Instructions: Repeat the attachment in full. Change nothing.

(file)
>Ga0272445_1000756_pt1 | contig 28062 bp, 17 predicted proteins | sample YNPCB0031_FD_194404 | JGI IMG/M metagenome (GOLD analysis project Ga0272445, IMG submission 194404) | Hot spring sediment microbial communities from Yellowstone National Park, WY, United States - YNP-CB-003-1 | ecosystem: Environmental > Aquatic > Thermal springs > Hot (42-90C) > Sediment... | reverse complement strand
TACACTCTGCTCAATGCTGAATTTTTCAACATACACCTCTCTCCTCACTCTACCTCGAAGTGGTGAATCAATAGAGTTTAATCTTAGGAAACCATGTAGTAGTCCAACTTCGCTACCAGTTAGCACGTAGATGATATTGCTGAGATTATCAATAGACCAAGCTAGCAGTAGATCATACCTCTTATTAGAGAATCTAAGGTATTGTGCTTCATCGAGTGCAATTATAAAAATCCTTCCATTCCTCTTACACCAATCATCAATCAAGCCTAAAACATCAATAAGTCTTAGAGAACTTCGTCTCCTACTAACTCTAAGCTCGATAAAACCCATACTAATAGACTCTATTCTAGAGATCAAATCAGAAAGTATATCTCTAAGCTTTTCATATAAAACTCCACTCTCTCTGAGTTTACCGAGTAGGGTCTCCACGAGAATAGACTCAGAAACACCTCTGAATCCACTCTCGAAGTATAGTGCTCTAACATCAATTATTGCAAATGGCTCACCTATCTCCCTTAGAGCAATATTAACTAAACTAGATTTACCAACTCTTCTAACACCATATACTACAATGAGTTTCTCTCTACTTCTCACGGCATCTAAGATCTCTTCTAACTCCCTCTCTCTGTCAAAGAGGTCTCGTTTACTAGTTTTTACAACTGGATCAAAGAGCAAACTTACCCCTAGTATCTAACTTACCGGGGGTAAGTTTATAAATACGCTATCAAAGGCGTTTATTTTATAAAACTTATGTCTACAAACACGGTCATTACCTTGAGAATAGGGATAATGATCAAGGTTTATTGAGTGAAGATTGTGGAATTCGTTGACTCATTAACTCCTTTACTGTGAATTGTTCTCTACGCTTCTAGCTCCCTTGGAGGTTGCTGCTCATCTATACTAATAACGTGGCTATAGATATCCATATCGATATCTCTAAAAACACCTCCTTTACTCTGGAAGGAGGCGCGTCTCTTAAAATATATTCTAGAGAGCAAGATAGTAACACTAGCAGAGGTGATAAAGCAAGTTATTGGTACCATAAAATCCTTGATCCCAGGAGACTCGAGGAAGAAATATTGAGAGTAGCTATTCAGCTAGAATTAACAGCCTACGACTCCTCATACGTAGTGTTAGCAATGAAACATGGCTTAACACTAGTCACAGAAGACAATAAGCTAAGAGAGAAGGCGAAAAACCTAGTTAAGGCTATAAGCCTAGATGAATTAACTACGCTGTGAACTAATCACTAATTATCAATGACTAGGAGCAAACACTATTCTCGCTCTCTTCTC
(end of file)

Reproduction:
>Ga0272445_1000756_pt1 | contig 28062 bp, 17 predicted proteins | sample YNPCB0031_FD_194404 | JGI IMG/M metagenome (GOLD analysis project Ga0272445, IMG submission 194404) | Hot spring sediment microbial communities from Yellowstone National Park, WY, United States - YNP-CB-003-1 | ecosystem: Environmental > Aquatic > Thermal springs > Hot (42-90C) > Sediment... | reverse complement strand
TACACTCTGCTCAATGCTGAATTTTTCAACATACACCTCTCTCCTCACTCTACCTCGAAGTGGTGAATCAATAGAGTTTAATCTTAGGAAACCATGTAGTAGTCCAACTTCGCTACCAGTTAGCACGTAGATGATATTGCTGAGATTATCAATAGACCAAGCTAGCAGTAGATCATACCTCTTATTAGAGAATCTAAGGTATTGTGCTTCATCGAGTGCAATTATAAAAATCCTTCCATTCCTCTTACACCAATCATCAATCAAGCCTAAAACATCAATAAGTCTTAGAGAACTTCGTCTCCTACTAACTCTAAGCTCGATAAAACCCATACTAATAGACTCTATTCTAGAGATCAAATCAGAAAGTATATCTCTAAGCTTTTCATATAAAACTCCACTCTCTCTGAGTTTACCGAGTAGGGTCTCCACGAGAATAGACTCAGAAACACCTCTGAATCCACTCTCGAAGTATAGTGCTCTAACATCAATTATTGCAAATGGCTCACCTATCTCCCTTAGAGCAATATTAACTAAACTAGATTTACCAACTCTTCTAACACCATATACTACAATGAGTTTCTCTCTACTTCTCACGGCATCTAAGATCTCTTCTAACTCCCTCTCTCTGTCAAAGAGGTCTCGTTTACTAGTTTTTACAACTGGATCAAAGAGCAAACTTACCCCTAGTATCTAACTTACCGGGGGTAAGTTTATAAATACGCTATCAAAGGCGTTTATTTTATAAAACTTATGTCTACAAACACGGTCATTACCTTGAGAATAGGGATAATGATCAAGGTTTATTGAGTGAAGATTGTGGAATTCGTTGACTCATTAACTCCTTTACTGTGAATTGTTCTCTACGCTTCTAGCTCCCTTGGAGGTTGCTGCTCATCTATACTAATAACGTGGCTATAGATATCCATATCGATATCTCTAAAAACACCTCCTTTACTCTGGAAGGAGGCGCGTCTCTTAAAATATATTCTAGAGAGCAAGATAGTAACACTAGCAGAGGTGATAAAGCAAGTTATTGGTACCATAAAATCCTTGATCCCAGGAGACTCGAGGAAGAAATATTGAGAGTAGCTATTCAGCTAGAATTAACAGCCTACGACTCCTCATACGTAGTGTTAGCAATGAAACATGGCTTAACACTAGTCACAGAAGACAATAAGCTAAGAGAGAAGGCGAAAAACCTAGTTAAGGCTATAAGCCTAGATGAATTAACTACGCTGTGAACTAATCACTAATTATCAATGACTAGGAGCAAACACTATTCTCGCTCTCTTCTC